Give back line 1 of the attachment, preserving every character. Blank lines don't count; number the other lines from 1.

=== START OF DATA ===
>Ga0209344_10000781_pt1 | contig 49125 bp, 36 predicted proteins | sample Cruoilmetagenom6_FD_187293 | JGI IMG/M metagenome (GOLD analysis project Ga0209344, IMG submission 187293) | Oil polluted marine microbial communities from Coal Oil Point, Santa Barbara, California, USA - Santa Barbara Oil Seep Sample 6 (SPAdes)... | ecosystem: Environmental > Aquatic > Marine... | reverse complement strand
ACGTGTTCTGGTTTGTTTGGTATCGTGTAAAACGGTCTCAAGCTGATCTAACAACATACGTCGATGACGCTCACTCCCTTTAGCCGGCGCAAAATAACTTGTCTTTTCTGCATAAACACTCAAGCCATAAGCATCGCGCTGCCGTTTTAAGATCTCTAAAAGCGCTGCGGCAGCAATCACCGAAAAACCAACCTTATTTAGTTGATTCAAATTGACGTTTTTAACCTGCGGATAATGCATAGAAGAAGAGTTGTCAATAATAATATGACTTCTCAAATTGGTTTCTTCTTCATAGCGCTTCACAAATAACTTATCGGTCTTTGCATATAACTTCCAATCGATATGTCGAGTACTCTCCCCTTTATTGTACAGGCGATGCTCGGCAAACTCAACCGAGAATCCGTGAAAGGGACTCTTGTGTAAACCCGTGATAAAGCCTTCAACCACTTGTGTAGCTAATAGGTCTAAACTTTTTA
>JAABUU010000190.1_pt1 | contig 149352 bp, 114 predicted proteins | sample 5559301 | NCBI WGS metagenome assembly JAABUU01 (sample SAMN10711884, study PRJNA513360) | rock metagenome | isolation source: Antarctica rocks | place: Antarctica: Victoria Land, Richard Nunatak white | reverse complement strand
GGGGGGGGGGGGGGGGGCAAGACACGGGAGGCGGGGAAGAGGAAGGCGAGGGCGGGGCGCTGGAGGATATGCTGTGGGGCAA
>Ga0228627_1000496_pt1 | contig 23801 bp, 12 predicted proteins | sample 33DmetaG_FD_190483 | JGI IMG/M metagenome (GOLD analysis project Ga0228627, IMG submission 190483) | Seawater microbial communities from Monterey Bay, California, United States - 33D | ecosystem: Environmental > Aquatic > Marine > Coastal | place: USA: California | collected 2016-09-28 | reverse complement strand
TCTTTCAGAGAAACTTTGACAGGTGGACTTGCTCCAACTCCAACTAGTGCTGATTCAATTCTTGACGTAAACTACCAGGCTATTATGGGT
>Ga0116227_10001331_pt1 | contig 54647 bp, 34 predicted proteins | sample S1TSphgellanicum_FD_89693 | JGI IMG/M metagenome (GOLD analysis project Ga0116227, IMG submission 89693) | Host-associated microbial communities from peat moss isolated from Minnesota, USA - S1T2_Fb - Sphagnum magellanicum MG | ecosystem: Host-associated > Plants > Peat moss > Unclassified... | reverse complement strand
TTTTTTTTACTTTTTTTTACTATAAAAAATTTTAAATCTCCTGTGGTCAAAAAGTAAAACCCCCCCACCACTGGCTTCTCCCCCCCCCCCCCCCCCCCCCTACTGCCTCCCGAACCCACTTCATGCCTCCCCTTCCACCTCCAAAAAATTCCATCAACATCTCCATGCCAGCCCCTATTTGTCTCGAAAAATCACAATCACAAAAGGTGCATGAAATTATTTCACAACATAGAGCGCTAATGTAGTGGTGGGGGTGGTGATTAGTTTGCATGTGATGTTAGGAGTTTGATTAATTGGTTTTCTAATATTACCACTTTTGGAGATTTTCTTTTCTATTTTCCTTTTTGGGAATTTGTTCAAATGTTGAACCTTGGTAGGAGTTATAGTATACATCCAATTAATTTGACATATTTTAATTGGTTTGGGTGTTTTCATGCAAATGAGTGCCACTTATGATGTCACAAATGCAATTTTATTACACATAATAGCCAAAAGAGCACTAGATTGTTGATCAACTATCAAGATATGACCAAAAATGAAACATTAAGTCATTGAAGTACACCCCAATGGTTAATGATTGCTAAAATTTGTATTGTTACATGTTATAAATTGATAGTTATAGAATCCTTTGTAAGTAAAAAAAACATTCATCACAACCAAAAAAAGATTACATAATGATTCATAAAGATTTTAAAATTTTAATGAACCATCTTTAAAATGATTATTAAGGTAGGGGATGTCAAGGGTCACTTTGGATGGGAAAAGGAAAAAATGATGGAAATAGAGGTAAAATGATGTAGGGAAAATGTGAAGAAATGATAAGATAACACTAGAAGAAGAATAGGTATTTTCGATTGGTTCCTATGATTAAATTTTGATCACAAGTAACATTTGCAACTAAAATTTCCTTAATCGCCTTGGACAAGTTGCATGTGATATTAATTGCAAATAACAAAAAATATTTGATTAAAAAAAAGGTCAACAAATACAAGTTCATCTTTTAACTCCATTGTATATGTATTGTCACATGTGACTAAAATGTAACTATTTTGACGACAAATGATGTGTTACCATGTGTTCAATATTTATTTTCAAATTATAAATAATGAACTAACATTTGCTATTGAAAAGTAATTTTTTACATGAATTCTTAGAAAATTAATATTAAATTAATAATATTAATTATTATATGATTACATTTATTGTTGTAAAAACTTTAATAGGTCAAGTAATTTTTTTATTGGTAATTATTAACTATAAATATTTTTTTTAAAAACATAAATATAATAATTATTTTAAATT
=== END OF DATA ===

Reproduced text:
>Ga0209344_10000781_pt1 | contig 49125 bp, 36 predicted proteins | sample Cruoilmetagenom6_FD_187293 | JGI IMG/M metagenome (GOLD analysis project Ga0209344, IMG submission 187293) | Oil polluted marine microbial communities from Coal Oil Point, Santa Barbara, California, USA - Santa Barbara Oil Seep Sample 6 (SPAdes)... | ecosystem: Environmental > Aquatic > Marine... | reverse complement strand